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Insular Health Care Inc Makati Office Clinic
Ebola Virus Disease

Key Facts

• Ebola virus disease (EVD), formerly known as Ebola haemorrhagic fever, is a severe, often fatal illness in humans.
• EVD outbreaks have a case fatality rate of up to 90%.
• EVD outbreaks occur primarily in remote villages in Central and West Africa, near tropical rainforests.
• The virus is transmitted to people from wild animals and spreads in the human population through human-to-human transmission. The infection results from direct contact (through broken skin or mucous membranes) with the bodily fluids of infected people, and indirect contact with environments contaminated with such fluids.
• Fruit bats of the Pteropodidae family are considered to be the natural host of the Ebola virus.
• Treatment is limited to supportive therapy. No specific treatment and licensed vaccine for EVD is available. New drug therapies are being evaluated.

Disclaimer: Insular Health Care, Inc. disclaims any liability or responsibility for the consequences of any actions taken in reliance on the health advisory or safety tips. The health-related materials contained herein are not intended to establish policy, procedure or standard of care.

References:
http://www.who.int/mediacentre/factsheets/fs103/en/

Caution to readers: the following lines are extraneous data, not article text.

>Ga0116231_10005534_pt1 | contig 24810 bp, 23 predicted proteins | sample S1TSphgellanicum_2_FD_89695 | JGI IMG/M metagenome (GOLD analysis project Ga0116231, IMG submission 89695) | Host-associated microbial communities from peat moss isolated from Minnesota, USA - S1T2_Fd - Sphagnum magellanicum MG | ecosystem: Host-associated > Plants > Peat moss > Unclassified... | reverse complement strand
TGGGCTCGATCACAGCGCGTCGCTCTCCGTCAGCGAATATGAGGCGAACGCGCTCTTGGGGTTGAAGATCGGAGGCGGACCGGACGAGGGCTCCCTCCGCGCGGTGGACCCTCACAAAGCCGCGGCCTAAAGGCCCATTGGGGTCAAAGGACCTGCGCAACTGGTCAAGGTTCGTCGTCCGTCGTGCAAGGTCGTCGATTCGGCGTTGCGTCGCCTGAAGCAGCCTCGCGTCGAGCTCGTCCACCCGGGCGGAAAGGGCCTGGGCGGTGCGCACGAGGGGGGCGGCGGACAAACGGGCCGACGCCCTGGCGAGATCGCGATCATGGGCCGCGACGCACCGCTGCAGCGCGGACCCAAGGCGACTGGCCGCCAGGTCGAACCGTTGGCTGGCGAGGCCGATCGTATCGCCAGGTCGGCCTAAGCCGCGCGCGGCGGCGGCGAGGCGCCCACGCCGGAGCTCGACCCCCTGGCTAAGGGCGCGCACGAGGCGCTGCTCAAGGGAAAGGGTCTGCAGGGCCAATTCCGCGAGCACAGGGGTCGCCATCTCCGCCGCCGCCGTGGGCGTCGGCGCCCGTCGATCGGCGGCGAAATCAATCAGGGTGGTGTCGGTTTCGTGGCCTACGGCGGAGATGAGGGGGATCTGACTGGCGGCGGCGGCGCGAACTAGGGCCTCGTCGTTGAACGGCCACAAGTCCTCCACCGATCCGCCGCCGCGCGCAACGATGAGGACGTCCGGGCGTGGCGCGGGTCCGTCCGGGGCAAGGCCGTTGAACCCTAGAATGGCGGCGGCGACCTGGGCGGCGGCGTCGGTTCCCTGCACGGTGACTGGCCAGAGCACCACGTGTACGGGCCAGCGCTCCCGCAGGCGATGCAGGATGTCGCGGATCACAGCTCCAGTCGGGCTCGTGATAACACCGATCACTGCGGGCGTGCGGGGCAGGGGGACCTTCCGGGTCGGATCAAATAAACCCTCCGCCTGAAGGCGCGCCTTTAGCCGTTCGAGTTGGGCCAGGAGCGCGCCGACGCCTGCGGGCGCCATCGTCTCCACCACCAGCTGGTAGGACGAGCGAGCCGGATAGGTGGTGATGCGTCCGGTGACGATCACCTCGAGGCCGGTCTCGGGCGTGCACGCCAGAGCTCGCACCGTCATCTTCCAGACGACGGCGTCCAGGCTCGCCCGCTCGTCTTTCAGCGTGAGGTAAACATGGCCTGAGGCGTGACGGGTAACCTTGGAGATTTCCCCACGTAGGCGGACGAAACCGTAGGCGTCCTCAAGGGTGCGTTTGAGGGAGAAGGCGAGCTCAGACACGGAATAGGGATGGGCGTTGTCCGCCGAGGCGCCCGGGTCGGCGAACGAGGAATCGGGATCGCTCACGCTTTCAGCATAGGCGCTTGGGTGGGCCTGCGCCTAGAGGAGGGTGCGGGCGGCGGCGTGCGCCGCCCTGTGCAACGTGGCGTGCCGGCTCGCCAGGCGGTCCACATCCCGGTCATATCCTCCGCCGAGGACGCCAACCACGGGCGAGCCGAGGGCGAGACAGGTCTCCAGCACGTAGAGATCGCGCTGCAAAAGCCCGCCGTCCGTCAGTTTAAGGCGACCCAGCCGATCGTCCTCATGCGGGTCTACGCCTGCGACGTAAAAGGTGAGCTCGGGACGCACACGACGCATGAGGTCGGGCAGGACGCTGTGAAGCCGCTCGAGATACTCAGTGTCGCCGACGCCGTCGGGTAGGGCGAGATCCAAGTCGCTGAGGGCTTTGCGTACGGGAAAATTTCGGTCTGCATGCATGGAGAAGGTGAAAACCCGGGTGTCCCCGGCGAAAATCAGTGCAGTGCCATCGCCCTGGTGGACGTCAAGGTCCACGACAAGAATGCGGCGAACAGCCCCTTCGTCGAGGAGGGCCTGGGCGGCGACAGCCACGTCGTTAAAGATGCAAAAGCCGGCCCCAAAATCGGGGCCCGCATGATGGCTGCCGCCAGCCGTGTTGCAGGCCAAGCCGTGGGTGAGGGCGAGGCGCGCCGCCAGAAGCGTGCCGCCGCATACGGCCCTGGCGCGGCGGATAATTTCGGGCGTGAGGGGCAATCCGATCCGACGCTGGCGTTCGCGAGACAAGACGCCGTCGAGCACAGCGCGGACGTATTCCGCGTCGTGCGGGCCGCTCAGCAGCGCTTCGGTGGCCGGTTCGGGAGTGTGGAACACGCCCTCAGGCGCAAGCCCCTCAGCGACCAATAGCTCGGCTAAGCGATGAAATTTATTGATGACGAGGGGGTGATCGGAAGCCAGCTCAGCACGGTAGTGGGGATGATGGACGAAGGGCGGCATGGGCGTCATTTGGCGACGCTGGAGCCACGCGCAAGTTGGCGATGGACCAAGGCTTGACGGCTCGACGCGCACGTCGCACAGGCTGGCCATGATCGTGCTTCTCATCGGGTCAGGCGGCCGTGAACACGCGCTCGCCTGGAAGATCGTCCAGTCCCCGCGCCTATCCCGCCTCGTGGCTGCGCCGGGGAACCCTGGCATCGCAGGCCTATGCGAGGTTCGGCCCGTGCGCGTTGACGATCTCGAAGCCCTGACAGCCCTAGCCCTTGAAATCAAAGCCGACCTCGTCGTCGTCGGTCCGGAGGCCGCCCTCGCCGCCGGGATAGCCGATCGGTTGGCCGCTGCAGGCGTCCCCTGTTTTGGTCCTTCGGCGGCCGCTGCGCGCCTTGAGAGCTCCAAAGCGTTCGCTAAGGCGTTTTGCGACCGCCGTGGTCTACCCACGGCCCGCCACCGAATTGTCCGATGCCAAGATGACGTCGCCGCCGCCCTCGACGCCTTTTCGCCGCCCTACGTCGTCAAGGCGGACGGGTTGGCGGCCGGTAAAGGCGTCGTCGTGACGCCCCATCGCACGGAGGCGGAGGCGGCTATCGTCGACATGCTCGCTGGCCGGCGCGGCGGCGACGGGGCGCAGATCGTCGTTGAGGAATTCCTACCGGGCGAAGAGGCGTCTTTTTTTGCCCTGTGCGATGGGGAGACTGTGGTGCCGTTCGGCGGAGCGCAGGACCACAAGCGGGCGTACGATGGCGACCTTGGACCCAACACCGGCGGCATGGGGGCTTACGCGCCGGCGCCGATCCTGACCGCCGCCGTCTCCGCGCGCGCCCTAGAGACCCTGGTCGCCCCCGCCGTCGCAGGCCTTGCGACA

http://www.who.int/mediacentre/news/releases/2014/ebola-outbreak-response-plan/en/
http://www.philstar.com/headlines/2014/07/31/1352430/doh-measures-keep-ebola-bay
http://www.cdc.gov/media/releases/2014/p0731-ebola.html

 

Signs and Symptoms

EVD is a severe acute viral illness often characterized by the sudden onset of fever, intense weakness, muscle pain, headache and sore throat. This is followed by vomiting, diarrhea, rash, impaired kidney and liver function, and in some cases, both internal and external bleeding.Laboratory findings include low white blood cell and platelet counts and elevated liver enzymes.The incubation period is 2 to 21 days.

Outbreak of Ebola in Guinea, Liberia and Sierra Leone
• According to World Health Organization (WHO) data as of July 27, 2014, the scale of the ongoing outbreak is unprecedented, with approximately 1,323 confirmed and suspected cases reported, and 729 deaths in the affected countries since March 2014.
• WHO is launching a $100 million response plan to bring the outbreak under control. Key elements of the plan is to stop transmission in the affected countries through scaling up effective, evidence-based outbreak control measures and prevent the spread of the disease to neighboring countries through strengthening epidemic preparedness and response measures.
• As of July 31, 2014, the Center for Disease Control and Prevention (CDC) issued a warning to avoid nonessential travel to the affected countries.
• Here in the Philippines, Health Secretary Enrique Ona said that the Department of Health has put in place precautionary measures to prevent the entry and spread of EVD in the country.

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